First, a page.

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Richmond Beach - Seattle WA

Richmond Beach is a shore accessible salt water dive site, located at Richmond Beach Park, Seattle, WA. This dive site has an average rating of 2.50 out of 5 from 2 scuba divers. The average visibility is 5-10ft/2-3m.

Richmond Beach will offer a little for everyone: A nice beach park for the kids, a relatively shallow dive for the inexperienced, pieces of ship Utopia for the souvenir hunters, and marine life for the naturalist in us all! It’s a bit of a walk to make it to the shore, so a tank cart would be of help.
Directions: Found just North of Seattle in Richmond Beach, grab your Seattle map and find the North 175th exit. You’ll head West on 175th, then North on Aurora, then West on 185th which becomes Richmond Beach road, and then follow the signs to Richmond Beach Park (left on 20th Ave NW). You’ll get a better idea just looking at your map!
This is a great place to snorkel. There is a huge reef and it is in like 10 feet of water. There are a lot of perch and flounder, and every once in a while you will spot a huge cabezon blending in with the reef. Remember not to go out too far as there is just a huge drop off and there is nothing to see. The down-side to this dive is that it is a long walk to the beach, and sometimes it gets really murky. There are bath rooms near the beach just in case.
I dive this spot occasionally because it is somewhat sheltered from a north wind. If I am determined to get into the water, it is accessible when others aren’t. The scattered debris is supposedly from the wooden steamship "Utopia" which was grounded and then burned in order to salvage the metal from it. There are some remnants of an effort to start an artificial reef. I have seen lingcod, cabezon, crab, and the normal assortment of sea stars and nudibranchs. Since the Edmonds Oil Dock is nearby, it is a much preferable dive.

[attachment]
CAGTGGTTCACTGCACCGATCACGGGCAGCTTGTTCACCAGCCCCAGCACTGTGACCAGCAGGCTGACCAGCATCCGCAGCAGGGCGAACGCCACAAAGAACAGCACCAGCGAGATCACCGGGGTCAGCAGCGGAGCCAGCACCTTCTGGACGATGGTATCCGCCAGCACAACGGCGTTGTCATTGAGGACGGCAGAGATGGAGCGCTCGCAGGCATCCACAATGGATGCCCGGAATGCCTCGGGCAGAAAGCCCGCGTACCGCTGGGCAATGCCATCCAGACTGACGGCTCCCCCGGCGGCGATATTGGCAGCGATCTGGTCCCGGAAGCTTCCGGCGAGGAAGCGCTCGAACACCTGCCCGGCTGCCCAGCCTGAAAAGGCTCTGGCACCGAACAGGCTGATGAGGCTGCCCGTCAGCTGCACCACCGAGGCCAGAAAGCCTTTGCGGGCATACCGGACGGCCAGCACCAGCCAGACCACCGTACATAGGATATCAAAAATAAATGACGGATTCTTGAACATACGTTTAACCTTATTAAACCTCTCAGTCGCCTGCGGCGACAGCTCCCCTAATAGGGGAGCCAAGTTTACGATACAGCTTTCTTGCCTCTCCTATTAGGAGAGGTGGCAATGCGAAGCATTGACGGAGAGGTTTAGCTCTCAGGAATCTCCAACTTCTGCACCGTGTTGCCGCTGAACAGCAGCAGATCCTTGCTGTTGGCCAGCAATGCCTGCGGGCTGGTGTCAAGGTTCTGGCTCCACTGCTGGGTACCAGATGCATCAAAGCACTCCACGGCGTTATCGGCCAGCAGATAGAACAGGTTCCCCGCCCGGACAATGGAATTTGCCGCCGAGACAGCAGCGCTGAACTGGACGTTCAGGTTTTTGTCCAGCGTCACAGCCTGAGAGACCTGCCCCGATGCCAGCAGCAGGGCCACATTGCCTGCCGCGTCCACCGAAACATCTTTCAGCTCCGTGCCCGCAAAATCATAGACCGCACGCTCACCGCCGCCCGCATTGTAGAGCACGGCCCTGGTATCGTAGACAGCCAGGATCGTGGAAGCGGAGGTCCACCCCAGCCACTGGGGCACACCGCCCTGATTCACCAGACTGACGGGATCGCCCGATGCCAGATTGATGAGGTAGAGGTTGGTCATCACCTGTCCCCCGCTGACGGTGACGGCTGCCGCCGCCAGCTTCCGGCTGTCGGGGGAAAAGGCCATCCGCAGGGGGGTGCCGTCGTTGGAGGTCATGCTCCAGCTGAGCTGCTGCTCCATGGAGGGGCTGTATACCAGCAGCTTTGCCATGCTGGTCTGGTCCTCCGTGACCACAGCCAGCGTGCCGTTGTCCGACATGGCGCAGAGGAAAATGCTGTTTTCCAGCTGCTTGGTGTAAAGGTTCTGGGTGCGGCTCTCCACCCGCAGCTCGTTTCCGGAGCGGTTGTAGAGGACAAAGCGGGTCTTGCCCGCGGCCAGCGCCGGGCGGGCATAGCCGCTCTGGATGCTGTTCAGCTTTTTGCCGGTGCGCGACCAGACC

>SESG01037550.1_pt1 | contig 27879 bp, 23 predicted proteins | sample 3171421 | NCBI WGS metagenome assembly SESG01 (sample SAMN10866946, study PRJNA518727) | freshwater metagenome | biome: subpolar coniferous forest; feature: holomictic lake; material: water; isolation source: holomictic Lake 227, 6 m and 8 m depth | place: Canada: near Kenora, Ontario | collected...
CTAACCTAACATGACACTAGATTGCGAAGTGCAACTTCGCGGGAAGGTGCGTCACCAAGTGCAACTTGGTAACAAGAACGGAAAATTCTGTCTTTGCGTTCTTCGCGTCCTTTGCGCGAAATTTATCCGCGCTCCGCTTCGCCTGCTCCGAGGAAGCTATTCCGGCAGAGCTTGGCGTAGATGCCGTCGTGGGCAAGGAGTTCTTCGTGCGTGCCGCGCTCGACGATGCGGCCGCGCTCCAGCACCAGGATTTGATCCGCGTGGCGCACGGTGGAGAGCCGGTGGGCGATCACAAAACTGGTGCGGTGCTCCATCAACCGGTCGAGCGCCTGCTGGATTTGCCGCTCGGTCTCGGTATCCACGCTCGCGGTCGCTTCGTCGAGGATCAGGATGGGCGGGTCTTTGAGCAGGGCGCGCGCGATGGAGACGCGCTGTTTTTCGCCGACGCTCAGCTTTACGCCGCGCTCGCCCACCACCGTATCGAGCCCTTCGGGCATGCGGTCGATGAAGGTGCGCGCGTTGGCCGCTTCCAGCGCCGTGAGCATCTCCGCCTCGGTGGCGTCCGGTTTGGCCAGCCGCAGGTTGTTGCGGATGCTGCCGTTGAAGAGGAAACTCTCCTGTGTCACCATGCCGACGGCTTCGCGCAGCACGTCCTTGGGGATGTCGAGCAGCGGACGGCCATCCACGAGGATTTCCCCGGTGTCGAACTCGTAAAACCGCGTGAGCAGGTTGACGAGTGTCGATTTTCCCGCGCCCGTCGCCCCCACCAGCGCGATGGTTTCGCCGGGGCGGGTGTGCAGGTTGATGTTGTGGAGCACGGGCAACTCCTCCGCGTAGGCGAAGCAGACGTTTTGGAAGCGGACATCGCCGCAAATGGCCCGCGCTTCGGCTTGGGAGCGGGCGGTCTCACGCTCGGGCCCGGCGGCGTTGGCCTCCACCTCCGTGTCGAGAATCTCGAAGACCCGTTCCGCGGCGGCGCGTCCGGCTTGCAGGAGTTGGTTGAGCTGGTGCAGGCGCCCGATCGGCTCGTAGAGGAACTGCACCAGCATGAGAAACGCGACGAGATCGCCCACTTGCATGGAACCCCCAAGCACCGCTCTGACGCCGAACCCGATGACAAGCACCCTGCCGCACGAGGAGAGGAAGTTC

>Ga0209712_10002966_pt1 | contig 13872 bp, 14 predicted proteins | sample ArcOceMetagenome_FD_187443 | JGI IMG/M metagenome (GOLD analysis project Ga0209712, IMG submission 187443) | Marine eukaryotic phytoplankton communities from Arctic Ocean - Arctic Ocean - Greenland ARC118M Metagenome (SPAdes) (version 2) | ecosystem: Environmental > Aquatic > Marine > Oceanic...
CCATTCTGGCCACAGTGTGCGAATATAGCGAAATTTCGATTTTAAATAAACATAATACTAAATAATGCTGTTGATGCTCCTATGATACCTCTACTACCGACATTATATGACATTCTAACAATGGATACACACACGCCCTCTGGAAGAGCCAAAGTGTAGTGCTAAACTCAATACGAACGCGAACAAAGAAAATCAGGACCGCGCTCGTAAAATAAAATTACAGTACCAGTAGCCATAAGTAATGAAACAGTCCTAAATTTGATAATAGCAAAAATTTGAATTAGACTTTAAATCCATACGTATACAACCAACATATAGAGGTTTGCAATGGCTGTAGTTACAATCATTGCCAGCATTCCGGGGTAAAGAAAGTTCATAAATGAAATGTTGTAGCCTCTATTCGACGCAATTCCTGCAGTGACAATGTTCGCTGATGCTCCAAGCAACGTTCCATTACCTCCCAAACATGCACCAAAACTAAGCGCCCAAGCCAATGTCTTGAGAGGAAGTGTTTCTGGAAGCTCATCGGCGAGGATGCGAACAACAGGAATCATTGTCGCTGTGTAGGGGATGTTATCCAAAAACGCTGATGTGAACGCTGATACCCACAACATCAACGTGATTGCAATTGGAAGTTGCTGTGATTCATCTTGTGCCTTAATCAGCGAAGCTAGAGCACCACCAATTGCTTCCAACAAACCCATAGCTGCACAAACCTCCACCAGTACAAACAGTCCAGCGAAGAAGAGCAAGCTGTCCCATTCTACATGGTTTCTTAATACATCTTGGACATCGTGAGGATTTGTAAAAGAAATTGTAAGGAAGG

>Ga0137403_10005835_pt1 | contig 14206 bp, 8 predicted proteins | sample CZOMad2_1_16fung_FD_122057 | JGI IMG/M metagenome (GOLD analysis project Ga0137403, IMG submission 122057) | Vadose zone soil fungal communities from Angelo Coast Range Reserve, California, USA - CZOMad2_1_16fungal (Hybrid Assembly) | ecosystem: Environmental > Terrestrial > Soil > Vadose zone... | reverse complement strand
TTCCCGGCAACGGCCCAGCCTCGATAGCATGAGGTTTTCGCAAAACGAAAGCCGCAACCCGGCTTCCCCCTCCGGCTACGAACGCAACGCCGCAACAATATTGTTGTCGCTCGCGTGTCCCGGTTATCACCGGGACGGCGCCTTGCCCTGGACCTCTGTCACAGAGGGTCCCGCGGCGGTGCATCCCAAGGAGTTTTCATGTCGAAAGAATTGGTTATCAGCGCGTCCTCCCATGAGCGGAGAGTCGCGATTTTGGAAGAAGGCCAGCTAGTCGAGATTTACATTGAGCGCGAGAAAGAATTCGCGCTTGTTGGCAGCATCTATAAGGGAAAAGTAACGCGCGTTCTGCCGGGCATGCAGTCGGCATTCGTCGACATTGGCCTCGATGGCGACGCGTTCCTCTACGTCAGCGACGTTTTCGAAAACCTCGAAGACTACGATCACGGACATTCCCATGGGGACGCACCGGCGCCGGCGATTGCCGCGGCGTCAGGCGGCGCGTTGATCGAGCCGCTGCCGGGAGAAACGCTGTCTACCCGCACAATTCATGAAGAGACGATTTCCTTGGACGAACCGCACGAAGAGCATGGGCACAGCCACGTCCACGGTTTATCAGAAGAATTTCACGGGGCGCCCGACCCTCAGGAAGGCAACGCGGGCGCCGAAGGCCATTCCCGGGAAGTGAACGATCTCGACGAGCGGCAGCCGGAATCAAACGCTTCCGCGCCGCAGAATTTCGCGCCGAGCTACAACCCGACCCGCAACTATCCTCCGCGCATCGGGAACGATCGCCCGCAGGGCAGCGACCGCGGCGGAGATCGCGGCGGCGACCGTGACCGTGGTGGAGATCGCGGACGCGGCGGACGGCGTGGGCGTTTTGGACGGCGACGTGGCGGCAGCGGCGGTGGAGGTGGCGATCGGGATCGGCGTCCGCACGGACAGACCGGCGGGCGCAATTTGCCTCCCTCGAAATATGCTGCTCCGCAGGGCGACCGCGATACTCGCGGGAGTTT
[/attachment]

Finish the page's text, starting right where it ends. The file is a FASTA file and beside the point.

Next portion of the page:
I have dived Richmond beach many times. There is some debris on the bottom, otherwise not too much to see. There is a pedestrian bridge over the railroad tracks [i.e., carry your tanks several hundred feet up and over the bridge. We found some big concrete anchors and an old steel propeller {14’ across?] at 60 feet deep that were used as temporary anchors. Look carefully and you will find they are attached to each other by big steel chains. These were straight out from the bathhouse. The biggest hazard is trains, at least one child has been killed on the tracks.

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GregScubaholic - 12/12/2008 10:53 PM
Hauling gear at Richmond Beach is a challenge. Carry your gear from the parking lot down a hill, up and over a bridge built over a couple sets of RR tracks, down a steep concrete path to the picnic shelter. Gear up, walk down a steep bank, cross 100-200yds of ankle busting rock, surface swim out to deeper water. There is a lot of miscellanious sea life near small deposits of mostly manmade junk. Reverse the process when you’re done. Remember it’s all uphill from the picnic shelter, pace yourself. On the brightside, Emerald Sea Dive Club does a few dives there every year. We collect a few critters for the beach rangers to talk about for benefit of the general public. The critters are carefully released when we are done.